L-Leucine, L-Valine and L-Isoleucine are all aimed at boosting energy, but are of varying use. Leucine has most of the blend it may be of some use in terms of upping power output.
D-Aspartic Acid is a strong choice as it’s vital for stimulating key building blocks of T. Luteinizing hormone, growth hormone and follicle stimulating hormone are all promoted when you get enough. 3500mg is generally an active amount. D-AA only has a share of a 3400mg blend however.
Calcium has well known general health benefits when it comes to things like bone health. As for T though, there’s really no direct help. Focus!
Mucuna Pruriens are another decent choice. Otherwise known as velvet bean this is a great source of amino acid L-DOPA. This is useful not only because it promotes androgens, it also cuts cortisol, the main stress hormone which blocks T. No dose again though.
Beta Alinine can delay the build-up of acid in the muscles, allowing you to workout for longer, so improving performance. Pity it only does this in large amounts of around 5g and here it’s only part of a blend totalling 4.5g
The beta sitosterol in nettle means like magnesium it is good for lowering your SHBG thus freeing up more of the T in your system. 250mg again is another useful dose.
L-Glutamine seems to improve athletic performance, but mainly in people who may be deficient, such as vegans. That suggests a balanced diet can bring just as much benefit.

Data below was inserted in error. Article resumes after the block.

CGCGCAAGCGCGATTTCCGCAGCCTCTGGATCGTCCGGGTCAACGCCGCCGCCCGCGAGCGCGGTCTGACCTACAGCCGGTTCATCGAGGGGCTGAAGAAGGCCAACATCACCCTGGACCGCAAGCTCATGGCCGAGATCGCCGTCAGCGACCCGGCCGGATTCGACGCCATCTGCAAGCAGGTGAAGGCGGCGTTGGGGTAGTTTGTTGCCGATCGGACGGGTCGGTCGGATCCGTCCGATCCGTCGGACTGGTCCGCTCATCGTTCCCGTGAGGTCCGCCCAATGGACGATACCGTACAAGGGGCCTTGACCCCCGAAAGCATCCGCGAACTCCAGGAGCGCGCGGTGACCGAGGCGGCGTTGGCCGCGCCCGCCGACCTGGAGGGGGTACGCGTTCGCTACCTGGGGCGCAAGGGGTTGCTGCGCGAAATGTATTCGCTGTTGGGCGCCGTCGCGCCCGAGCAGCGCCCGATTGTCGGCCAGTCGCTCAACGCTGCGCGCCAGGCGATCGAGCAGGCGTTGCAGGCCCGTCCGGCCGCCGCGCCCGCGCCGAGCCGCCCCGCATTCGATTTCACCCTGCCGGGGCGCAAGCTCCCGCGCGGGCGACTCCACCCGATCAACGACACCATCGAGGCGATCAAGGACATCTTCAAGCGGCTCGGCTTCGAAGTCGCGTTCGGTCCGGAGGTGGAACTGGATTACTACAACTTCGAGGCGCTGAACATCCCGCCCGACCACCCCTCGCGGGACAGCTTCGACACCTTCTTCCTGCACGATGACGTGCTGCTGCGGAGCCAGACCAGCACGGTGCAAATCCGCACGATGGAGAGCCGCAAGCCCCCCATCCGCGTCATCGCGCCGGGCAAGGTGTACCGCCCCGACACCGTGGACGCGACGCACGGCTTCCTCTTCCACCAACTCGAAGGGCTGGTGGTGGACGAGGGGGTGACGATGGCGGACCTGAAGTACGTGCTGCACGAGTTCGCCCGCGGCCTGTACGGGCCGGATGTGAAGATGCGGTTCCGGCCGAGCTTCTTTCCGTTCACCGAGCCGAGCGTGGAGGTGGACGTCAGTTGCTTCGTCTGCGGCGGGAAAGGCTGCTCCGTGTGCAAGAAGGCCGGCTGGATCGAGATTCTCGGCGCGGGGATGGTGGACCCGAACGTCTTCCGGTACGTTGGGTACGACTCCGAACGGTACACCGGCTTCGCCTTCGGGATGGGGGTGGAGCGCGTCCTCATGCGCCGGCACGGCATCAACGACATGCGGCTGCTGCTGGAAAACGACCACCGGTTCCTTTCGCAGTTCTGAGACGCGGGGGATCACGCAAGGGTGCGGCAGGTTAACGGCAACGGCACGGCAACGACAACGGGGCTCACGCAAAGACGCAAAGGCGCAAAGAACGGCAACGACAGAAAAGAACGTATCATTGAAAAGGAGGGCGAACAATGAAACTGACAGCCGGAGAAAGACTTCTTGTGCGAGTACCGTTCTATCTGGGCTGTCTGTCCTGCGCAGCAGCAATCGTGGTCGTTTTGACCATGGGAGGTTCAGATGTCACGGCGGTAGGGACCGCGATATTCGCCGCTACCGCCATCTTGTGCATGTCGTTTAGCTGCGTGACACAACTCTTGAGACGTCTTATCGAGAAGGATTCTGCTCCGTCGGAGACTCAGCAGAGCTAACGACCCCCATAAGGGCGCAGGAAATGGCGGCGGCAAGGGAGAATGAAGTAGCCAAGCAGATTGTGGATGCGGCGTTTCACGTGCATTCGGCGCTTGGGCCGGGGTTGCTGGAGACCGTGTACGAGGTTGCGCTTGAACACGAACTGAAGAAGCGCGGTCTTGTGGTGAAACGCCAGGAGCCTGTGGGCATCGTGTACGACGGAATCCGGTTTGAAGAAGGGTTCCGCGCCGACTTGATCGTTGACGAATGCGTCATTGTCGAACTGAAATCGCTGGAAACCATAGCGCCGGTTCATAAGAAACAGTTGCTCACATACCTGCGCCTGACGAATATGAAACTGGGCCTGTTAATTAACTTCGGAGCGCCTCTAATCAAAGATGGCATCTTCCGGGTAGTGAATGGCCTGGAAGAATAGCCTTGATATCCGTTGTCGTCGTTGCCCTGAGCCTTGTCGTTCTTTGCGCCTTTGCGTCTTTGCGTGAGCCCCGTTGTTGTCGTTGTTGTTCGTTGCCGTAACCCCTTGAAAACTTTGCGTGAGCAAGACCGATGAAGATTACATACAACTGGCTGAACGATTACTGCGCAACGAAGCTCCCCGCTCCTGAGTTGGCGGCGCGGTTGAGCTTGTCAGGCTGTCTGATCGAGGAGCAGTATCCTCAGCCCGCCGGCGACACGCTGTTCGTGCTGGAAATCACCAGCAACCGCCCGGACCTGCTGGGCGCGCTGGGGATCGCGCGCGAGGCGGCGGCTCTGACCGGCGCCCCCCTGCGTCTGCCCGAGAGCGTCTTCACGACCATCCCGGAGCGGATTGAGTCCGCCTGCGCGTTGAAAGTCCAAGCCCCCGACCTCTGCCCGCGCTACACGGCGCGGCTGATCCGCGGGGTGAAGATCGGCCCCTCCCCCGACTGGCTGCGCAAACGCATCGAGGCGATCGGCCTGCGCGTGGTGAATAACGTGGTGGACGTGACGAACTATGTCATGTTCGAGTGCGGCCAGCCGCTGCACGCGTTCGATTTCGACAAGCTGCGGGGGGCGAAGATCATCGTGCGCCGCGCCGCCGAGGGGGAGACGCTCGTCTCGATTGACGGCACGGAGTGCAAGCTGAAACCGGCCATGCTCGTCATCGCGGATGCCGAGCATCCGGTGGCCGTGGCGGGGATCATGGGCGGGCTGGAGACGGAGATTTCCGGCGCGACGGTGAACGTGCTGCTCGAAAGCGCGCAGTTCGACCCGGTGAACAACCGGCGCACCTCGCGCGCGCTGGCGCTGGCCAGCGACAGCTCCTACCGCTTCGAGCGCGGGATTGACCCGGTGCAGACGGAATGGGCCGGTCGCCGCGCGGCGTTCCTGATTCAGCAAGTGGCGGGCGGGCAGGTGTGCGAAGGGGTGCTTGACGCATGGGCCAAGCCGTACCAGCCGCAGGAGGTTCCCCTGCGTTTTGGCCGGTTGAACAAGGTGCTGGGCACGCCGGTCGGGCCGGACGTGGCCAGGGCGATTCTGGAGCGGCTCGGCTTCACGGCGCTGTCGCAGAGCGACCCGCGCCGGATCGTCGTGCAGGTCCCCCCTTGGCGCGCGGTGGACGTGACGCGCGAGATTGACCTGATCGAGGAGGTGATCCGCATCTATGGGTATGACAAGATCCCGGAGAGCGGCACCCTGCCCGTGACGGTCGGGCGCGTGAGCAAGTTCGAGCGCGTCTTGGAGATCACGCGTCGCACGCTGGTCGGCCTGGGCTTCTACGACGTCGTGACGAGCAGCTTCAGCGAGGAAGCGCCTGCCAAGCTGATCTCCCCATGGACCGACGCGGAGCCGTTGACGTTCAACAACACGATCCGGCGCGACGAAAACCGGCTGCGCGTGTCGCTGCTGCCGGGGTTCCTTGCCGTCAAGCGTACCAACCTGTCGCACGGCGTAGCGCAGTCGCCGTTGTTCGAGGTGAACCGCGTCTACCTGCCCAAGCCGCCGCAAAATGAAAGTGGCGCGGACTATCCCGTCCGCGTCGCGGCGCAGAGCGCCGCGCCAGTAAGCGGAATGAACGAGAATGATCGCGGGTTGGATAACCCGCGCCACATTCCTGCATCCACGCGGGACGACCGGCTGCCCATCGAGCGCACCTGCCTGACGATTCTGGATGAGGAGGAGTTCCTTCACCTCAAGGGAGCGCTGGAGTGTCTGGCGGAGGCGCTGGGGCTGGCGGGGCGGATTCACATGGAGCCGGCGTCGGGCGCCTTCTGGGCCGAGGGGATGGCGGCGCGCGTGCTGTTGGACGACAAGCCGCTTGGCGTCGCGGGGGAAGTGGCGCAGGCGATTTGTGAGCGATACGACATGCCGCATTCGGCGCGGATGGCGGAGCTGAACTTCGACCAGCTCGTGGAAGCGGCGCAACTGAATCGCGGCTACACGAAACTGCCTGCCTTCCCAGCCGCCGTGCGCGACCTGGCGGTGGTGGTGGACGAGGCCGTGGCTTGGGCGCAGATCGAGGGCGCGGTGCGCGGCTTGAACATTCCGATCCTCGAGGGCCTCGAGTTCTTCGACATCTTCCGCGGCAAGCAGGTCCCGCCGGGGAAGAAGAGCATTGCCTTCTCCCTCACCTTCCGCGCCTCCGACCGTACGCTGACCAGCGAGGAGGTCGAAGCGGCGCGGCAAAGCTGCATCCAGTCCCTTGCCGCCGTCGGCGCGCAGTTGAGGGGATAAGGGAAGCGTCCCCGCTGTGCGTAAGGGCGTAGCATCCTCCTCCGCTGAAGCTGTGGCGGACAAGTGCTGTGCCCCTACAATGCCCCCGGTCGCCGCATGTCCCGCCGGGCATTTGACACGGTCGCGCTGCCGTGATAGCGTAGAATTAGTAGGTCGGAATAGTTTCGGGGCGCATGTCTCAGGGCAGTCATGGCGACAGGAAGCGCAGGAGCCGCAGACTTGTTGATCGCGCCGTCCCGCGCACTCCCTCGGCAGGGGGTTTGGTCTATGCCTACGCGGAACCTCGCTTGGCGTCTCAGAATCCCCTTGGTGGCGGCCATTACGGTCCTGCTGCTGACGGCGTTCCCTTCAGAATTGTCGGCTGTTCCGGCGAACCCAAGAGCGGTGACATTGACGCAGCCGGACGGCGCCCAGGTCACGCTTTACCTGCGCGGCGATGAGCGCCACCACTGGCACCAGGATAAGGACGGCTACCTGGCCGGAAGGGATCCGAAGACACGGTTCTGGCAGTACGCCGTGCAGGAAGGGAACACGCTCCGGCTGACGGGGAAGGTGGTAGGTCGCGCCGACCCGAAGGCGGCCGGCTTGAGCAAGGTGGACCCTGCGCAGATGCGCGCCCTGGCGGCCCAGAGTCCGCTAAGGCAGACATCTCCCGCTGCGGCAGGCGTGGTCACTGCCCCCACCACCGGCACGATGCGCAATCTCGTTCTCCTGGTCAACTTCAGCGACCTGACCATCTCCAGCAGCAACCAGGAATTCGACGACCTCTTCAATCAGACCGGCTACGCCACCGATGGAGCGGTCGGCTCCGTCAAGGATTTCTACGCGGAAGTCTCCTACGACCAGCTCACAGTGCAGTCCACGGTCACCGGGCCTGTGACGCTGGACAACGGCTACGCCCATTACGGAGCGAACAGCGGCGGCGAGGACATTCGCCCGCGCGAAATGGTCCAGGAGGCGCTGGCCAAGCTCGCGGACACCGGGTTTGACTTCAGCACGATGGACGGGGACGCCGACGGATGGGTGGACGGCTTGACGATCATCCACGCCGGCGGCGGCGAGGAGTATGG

An ingredient of many names (aka longjack, tongkat ali) but pretty few talents. Only really good for giving for stimulating libido. 100mg won’t do much for your T.
Japanese Knotweed has shown some early promise as a means of regulating estrogen, but we need more info both from further study and the product label if we’re going to be sure it’s any use.
Luteolin is actually a really strong natural way of controlling estrogen levels and keeping the female hormone out of T’s way. Without the numbers though, difficult to get our hopes up.
Some weakish claims to being an estrogen inhibitor but mainly used for antioxidant and anti inflammatory qualities. Good for general health, not much help for T.
Shows mild anti-anxiety properties in some studies but a little out of place here, even in a supplement trying to be two things at once.
Vitamin D3 and zinc are arguably the two biggest absentees from this line up. They would be a lot more helpful than some of deadweight in this formula.
Not all bad, a decent product from an excellent company. Questions over dosages and a few missing ingredients would tend to make us suggest you think about looking elsewhere. In terms of formula, they haven’t quite put their Onnit.